An exploratory analysis of the JAVELIN Bladder 100 study indicated long-term overall survival benefit for patients with advanced urothelial carcinoma who received avelumab maintenace, without regard for treatment given in the second-line setting.
Frontline avelumab (Bavencio) maintenance yielded long-term overall survival (OS) in patients with advanced urothelial carcinoma regardless of second-line therapy, according to an exploratory analysis of the JAVELIN Bladder 100 study (NCT02603432) presented at the 2022 American Society of Clinical Oncology (ASCO) Annual Meeting.
The trial previously demonstrated that avelumab first-line maintenance and best supportive care (BSC) significantly prolonged OS compared with BSC alone in patients with advanced urothelial carcinoma that had not progressed with first-line platinum-containing chemotherapy.2,3 For the current study, the investigators performed an exploratory analysis of outcomes in patients in the avelumab plus BSC arm based on receipt of second-line treatment, according to the study’s poster.
Patients in the trial had unresectable locally advanced or metastatic urothelial carcinoma that had not progressed with 4 to 6 cycles of first-line platinum-containing chemotherapy. Patients were randomized 1:1 to receive avelumab maintenance plus BSC or BSC alone after an interval of 4 to 10 weeks from the end of first-line chemotherapy. The study’s primary end point was OS.
“Exploratory analyses of OS and time from randomization to end of second-line treatment were performed in the avelumab plus BSC arm in subgroups defined by second-line treatment administered by investigators after discontinuation of study treatment,” wrote the authors, led by Joaquim Bellmunt, MD, PhD, associate professor of medicine at Harvard Medical School and director of the Bladder Cancer Program at Beth Israel Deaconess Medical Center in Boston, Massachusetts.
Median follow-up in the avelumab arm was 38.0 months at the data cutoff. Of the 350 patients randomized to avelumab plus BSC, 43 (12.3%) were still receiving avelumab first-line maintenance, with a median duration of treatment of 35.6 months (range, 24.5 to 49.7 months); 185 (52.9%) had discontinued treatment with avelumab and moved on to second-line treatment, with a median duration of avelumab treatment of 5.1 months (range, 0.5 to 44.6 months); and 122 (34.9%) had discontinued avelumab and did not receive second-line treatment, with a median duration of avelumab treatment of 5.0 months (range, 0.5 to 43.7 months). The investigators reported that baseline characteristics were similar between patients in the avelumab arm who did or did not receive second-line treatment.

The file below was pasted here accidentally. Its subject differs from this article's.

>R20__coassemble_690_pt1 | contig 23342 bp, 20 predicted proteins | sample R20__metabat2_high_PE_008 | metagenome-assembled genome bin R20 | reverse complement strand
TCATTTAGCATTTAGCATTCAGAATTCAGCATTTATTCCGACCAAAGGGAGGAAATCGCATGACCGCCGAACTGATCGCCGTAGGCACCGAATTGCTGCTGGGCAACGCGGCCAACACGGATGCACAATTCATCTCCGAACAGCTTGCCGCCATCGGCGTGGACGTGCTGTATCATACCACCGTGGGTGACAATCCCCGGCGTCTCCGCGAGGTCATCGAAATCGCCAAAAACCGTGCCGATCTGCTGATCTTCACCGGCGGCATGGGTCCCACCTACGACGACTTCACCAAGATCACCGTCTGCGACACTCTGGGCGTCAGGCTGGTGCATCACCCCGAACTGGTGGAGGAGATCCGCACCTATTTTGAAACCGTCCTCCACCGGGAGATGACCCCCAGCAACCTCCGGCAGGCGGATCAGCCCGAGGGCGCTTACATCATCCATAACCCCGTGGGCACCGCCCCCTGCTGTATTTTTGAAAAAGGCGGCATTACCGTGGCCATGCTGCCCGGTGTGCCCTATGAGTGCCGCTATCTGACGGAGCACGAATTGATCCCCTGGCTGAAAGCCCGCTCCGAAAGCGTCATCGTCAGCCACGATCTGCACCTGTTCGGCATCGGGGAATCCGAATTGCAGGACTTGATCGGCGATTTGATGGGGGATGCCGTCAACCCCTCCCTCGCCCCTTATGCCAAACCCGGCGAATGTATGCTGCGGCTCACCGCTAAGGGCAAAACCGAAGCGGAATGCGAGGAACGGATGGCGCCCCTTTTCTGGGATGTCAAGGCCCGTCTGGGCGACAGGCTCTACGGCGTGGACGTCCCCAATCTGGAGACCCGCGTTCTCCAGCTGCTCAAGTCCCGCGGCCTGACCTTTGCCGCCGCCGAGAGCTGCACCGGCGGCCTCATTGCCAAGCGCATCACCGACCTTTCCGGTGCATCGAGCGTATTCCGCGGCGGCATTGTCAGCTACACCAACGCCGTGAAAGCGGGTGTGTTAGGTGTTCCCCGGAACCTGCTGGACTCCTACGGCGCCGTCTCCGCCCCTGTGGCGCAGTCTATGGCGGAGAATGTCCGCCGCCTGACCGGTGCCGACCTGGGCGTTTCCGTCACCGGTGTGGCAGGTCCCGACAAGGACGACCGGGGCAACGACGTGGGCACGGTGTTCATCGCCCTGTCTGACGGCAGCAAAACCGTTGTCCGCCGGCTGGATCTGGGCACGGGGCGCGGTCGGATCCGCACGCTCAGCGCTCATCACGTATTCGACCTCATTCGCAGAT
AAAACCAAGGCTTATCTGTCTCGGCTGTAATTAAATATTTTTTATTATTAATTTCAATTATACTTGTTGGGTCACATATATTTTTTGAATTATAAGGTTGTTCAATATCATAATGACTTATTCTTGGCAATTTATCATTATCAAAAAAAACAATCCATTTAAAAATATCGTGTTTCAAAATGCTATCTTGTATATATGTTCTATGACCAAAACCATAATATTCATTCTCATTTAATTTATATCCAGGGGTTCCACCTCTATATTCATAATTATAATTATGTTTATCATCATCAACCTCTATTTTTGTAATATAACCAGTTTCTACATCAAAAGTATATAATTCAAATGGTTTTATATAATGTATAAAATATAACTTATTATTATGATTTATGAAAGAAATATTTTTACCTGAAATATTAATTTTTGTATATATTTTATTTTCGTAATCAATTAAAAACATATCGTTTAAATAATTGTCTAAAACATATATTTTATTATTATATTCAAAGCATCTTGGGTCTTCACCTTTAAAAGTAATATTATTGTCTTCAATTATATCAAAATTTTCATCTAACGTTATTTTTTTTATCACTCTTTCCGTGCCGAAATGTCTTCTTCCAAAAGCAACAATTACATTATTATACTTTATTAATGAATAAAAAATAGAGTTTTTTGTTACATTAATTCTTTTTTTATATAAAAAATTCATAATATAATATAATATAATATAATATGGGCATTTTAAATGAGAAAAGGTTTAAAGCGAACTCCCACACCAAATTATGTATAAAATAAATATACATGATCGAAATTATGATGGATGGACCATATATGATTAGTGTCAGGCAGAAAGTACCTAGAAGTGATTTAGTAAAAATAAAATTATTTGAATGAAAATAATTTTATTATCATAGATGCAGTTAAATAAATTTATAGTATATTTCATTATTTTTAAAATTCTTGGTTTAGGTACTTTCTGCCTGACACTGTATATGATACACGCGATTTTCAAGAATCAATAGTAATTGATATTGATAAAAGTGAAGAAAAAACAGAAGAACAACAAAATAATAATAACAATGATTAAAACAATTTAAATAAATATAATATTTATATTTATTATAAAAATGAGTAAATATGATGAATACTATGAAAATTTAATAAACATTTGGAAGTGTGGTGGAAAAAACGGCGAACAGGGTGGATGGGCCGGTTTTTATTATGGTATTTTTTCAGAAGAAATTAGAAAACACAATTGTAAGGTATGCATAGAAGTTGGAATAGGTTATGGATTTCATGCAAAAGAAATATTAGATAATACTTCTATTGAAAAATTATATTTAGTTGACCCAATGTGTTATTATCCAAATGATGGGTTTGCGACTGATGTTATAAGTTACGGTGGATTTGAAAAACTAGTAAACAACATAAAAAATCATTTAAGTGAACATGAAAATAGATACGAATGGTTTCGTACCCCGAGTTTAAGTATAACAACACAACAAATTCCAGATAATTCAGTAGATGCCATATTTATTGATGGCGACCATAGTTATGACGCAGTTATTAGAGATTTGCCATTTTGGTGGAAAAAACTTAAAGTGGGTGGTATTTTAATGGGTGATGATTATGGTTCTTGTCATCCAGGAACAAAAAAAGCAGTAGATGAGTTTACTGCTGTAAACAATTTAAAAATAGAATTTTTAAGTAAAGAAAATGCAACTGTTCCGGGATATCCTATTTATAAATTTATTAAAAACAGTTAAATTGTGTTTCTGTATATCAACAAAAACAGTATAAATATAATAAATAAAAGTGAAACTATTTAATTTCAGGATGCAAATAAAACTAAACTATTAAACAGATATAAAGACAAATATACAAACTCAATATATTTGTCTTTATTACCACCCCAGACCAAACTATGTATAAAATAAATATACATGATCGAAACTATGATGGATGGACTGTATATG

Median OS was not reached in the patients still receiving avelumab, 19.9 months (95% CI, 18.2-23.0) in patients discontinuing avelumab and moving on to second-line treatment, and 18.2 months (95% CI, 10.0-34.4) in patients discontinuing avelumab and not receiving second-line treatment.
In patients receiving second-line treatment, the median time from the end of avelumab maintenance to the start of second-line treatment was 1.35 months (range, 0.3 to 30.9 months). Median time from randomization to the end of second-line treatment was 11.7 months (95% CI, 9.7-13.8).
“Overall, these data…provide new insights about survival in patients receiving avelumab first-line maintenance in the JAVELIN Bladder 100 trial with or without second-line treatment, and these data further support the benefits of the sequence of first-line platinum-based chemotherapy followed by avelumab maintenance,” Bellmunt said in his concluding remarks.